Starting with the very heart of our service, it seems that some users are unsure of the meaning of the data they receive in their daily downloads. Although it may not be obvious to the user, CSI's system of tracking the markets depends heavily on CSI's conversion factor system, which emulates pricing information to conform with pricing you would see in the newspaper the next day. The conversion factor system establishes the currency value of a given price using the last (terminal) digit or digits for interpretation. In many cases, the parent exchange uses the same common denominator of the raw price as we do. There are, however, some differences.

   The concept of conversion factors was introduced because there are no decimal points or fractions in the CSI database. It allows the receiving software to convert the raw database numbers to the appropriate values in terms of decimals, eighths, etc. Our earliest customers were all commercial banks and brokerage houses, which processed the data themselves through mainframe computers. They still need to know the conversion factors, as do the software programs used by most of our customers today. Unfair Advantage®, QuickTrieve®, MetaStock®, and other software programs that use CSI data invisibly and seamlessly employ the conversion factor before displaying data on your computer screen or chart.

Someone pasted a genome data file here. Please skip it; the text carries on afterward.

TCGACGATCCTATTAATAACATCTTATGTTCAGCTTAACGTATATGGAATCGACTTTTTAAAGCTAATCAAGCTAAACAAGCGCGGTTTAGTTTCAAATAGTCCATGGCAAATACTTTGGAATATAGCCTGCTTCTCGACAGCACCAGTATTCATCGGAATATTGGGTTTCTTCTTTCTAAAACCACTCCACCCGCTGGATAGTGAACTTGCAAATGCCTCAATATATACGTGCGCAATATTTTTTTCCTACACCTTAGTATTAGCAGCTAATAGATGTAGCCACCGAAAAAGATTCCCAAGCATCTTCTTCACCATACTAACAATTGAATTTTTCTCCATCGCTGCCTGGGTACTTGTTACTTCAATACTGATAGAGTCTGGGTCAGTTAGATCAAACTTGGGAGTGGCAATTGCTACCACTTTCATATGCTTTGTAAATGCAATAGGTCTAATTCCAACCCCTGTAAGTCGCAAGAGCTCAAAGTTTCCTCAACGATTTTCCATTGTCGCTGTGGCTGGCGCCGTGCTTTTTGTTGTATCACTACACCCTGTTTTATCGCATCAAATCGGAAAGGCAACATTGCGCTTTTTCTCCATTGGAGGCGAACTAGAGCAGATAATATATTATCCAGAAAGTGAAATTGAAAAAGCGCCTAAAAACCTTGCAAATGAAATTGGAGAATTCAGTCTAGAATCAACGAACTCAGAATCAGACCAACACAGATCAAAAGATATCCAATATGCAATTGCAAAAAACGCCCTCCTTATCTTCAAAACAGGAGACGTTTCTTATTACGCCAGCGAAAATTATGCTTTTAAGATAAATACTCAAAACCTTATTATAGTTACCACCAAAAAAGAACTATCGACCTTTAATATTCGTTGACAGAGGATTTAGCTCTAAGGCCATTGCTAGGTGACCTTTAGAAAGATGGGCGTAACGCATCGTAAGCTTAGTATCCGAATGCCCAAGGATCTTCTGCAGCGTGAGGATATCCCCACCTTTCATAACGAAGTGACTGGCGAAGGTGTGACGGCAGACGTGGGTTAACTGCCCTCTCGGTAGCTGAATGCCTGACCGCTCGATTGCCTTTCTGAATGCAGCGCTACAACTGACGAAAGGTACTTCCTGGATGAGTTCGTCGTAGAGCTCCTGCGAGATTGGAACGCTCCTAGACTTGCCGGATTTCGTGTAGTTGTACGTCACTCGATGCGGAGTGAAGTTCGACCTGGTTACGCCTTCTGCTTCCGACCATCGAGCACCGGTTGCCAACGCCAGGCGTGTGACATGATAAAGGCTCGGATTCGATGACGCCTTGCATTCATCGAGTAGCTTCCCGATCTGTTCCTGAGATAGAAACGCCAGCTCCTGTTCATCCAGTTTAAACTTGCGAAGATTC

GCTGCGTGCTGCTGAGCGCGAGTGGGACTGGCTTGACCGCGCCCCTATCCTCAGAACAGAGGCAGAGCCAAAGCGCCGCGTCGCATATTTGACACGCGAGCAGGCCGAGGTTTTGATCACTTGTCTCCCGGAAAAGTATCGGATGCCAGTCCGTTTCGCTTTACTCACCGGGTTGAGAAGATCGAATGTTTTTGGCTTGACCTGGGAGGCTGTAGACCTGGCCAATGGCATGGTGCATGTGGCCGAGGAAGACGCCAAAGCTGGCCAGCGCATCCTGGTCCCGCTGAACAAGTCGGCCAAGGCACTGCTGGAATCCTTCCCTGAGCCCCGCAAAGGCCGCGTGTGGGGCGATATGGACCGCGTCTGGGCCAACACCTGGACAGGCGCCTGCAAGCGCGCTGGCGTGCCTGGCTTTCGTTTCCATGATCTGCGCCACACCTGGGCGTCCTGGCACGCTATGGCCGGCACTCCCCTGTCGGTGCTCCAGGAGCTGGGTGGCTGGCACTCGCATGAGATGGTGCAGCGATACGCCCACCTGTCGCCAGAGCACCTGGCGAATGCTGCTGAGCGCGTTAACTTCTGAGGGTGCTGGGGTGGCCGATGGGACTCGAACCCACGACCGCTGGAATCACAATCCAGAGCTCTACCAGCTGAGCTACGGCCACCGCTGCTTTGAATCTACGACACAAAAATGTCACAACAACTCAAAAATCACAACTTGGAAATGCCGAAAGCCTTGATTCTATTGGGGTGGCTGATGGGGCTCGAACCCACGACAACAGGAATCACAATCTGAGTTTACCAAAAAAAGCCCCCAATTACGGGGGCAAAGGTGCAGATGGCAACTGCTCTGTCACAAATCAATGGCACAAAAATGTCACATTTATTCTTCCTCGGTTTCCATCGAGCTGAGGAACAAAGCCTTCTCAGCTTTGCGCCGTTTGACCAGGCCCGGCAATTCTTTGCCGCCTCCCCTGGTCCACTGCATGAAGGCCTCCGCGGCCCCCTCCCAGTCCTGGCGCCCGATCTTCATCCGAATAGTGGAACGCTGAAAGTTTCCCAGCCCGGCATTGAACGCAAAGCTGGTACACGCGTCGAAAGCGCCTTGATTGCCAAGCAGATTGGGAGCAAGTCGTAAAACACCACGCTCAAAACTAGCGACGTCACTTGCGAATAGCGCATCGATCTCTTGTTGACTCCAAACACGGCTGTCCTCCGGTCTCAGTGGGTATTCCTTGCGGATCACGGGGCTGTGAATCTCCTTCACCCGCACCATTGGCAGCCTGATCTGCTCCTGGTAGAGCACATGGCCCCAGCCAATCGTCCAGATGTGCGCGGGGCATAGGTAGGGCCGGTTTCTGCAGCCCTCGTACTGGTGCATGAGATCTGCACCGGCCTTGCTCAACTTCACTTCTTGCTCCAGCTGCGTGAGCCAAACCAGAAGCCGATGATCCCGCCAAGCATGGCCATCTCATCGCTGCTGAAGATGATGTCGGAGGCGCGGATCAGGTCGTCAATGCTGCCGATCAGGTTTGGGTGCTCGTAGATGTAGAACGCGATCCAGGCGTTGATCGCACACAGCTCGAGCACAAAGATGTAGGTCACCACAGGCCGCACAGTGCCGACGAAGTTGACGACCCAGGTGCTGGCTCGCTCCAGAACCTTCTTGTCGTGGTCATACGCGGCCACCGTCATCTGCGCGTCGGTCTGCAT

For those who want to fully understand conversion factors, here are the details:  A positive conversion factor simply tells how far the decimal point should be placed to the left to obtain the "newspaper" price. A negative conversion factor indicates that the final (rightmost or terminal) digit(s) represent fractional values as: -1 = eighths, -2 = 16ths, -3 = 32nds, -4 = 64ths, -5 = 128ths, -6 = 256ths. Examples for the raw value 56111 are below: